The redacted report does not reveal the exact locations of the bridges and whether the pipelines were leaking gas.

Previous National Grid Settlement

Back in 2021, then-New York Gov. Andrew M. Cuomo announced that a $21 million settlement had been reached regarding two New York City gas distribution companies owned by National Grid, a multinational electricity and gas utility company with roughly 1.8 million residential and commercial customers within the metropolitan area.

According to the Governor’s press release, National Grid had failed to properly maintain protections for its underground natural gas distribution system and inadequately supervised workers and contractors working on the gas lines.

During an investigation conducted by the State Public Service Commission, officials were reported to have identified inadequate cathodic protection levels on pipes at National Grid's Northport Regulator Station, in addition to other regulator stations along Long Island.

While National Grid reported that it was in the process of correcting the cathodic protection issues at Northport, when investigators visited the Commack Regulator Station, they found the same problem. In this industry, it is required to have proper cathodic protection as to prevent corrosion on steel pipes. If and when corrosion does occur, it risks the integrity of the pipe and in worst case scenarios, could result in catastrophic failure.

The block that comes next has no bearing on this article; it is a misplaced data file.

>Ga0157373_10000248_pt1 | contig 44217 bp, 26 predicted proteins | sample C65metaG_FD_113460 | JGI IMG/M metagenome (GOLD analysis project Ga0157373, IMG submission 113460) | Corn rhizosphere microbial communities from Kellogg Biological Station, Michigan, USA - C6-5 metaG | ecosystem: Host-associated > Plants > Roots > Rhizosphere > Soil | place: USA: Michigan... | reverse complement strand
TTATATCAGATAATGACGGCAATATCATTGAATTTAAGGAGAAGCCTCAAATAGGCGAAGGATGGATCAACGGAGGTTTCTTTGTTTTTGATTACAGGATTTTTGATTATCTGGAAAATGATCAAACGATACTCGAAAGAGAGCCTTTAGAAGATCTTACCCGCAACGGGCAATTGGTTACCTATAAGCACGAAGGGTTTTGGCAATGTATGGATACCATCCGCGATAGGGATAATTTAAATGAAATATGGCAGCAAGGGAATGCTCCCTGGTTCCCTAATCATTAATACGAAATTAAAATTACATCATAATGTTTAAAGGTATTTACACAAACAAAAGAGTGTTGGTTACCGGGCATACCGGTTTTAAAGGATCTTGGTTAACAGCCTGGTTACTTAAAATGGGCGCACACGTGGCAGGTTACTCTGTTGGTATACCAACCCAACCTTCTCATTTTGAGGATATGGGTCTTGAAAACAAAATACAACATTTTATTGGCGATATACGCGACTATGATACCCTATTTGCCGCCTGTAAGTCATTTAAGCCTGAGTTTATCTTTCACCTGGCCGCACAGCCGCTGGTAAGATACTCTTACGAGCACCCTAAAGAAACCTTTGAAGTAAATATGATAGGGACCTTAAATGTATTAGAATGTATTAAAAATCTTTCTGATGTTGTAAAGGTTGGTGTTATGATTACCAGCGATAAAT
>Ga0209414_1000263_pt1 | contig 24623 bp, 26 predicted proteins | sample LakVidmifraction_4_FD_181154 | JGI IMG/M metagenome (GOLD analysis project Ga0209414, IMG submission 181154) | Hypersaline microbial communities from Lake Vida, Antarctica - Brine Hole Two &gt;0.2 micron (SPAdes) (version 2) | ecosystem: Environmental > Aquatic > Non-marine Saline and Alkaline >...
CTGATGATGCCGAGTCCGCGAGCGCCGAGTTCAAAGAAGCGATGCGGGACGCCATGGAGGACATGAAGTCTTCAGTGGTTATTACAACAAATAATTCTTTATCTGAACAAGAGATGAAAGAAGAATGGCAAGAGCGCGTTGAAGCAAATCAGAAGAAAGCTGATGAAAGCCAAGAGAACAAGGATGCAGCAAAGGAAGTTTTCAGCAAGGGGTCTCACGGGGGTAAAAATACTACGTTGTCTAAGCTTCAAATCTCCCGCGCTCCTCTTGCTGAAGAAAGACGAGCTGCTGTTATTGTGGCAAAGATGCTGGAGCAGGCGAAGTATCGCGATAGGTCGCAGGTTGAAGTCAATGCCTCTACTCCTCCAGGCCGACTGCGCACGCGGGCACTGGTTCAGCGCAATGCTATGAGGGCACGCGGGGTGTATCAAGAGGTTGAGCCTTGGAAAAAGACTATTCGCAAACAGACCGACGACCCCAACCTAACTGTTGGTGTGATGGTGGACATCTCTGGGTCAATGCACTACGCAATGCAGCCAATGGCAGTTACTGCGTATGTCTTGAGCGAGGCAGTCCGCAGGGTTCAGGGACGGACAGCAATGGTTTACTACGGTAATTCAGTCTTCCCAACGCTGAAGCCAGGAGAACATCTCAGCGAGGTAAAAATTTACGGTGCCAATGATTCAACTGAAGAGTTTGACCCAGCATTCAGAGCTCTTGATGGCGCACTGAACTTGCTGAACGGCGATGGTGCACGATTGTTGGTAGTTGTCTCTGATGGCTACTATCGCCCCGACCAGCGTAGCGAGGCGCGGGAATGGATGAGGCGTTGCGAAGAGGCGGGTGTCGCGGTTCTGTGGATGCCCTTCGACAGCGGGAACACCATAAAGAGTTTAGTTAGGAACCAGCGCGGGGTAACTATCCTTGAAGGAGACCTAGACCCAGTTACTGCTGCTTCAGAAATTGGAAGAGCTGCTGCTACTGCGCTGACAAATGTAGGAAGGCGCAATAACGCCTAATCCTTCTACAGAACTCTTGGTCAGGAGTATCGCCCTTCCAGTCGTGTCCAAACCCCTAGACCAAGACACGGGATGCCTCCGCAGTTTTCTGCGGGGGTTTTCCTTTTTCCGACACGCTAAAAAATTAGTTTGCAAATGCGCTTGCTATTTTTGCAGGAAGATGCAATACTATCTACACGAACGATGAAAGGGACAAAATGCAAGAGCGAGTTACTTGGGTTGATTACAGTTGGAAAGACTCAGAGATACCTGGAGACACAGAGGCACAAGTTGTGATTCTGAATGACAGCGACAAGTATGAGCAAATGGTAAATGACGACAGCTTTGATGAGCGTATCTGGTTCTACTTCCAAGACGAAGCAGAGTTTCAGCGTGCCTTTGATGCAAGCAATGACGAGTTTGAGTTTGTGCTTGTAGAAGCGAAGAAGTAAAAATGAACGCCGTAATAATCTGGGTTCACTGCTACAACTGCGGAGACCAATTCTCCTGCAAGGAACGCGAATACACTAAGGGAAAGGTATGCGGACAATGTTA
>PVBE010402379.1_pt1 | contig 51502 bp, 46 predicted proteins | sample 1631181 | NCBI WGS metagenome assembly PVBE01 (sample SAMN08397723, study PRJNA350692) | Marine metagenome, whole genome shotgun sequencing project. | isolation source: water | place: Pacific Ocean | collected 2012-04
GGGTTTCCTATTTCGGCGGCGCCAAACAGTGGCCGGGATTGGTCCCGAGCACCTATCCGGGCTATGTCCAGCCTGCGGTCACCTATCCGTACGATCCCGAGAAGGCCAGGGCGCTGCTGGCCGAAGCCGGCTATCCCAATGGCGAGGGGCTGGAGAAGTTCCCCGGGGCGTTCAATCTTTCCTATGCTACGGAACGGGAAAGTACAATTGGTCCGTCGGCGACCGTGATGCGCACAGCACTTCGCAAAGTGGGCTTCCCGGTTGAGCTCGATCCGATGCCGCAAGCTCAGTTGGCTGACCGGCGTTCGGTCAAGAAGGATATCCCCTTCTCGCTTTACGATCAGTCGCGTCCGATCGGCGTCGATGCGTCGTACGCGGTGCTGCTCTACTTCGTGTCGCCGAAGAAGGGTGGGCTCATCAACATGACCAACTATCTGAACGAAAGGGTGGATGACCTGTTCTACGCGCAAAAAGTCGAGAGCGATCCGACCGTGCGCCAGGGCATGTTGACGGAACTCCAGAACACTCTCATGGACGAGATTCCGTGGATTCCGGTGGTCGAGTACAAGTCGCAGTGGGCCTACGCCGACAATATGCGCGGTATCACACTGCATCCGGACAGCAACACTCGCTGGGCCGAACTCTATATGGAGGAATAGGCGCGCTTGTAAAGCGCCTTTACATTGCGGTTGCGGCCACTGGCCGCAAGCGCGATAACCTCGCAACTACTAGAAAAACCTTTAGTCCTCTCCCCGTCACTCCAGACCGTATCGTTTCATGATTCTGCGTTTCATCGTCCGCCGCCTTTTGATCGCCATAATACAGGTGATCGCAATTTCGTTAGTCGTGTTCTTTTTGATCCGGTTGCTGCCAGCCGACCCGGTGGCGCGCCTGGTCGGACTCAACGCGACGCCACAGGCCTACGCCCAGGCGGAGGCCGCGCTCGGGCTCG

Over the course of the investigation, officials conducted a review of operations and maintenance records associated with delivery points for the Iroquois Pipeline system at the Northport Regulator Station, the Commack Regulator Station, and one, specifically identified pipeline segment, found that underground control lines and a pipeline segment, subject to specific cathodic protection requirements, did not demonstrate adequate or compliant cathodic protection levels.

In a separate investigation, officials were also able to determine that National Grid had failed to comply with the Commission's gas safety rules related to gas infrastructure work in their service territories. It was through this additional investigation that the Commission concluded that National Grid failed to inspect work completed by its contractors during construction at sufficient intervals to ensure compliance, and that it allowed work to be completed by plastic fusers and plastic fusion inspectors who were not properly qualified to do the work.

The $21 million settlement was approved by the State Public Service Commission with National Grid's New York City and Long Island gas businesses for repeated violations of gas safety regulations that are designed to ensure that underground gas pipelines are protected from corrosion.

The actions taken were made possible by reforms to the Public Service Law put in place by Cuomo in 2013, which strengthened the Commission's enforcement mechanisms to ensure that major electric and gas utility companies are held accountable first and foremost for ensuring the safety of New Yorkers before utility failures cause any damage.

According to Cuomo, the settlement money would be used as a credit to offset the costs of National Grid's Commission-approved energy efficiency and demand response programs. Use of the funds would be subject to separate approval by the Commission in National Grid's currently pending rate cases, or in other future proceedings.


Tagged categories: Corrosion; Corrosion protection; Health & Safety; Health and safety; NA; North America; Oil and Gas; Pipeline; Pipelines; Program/Project Management; Regulations; Rehabilitation/Repair; Utilities; Violations

Join the Conversation:

Sign in to our community to add your comments.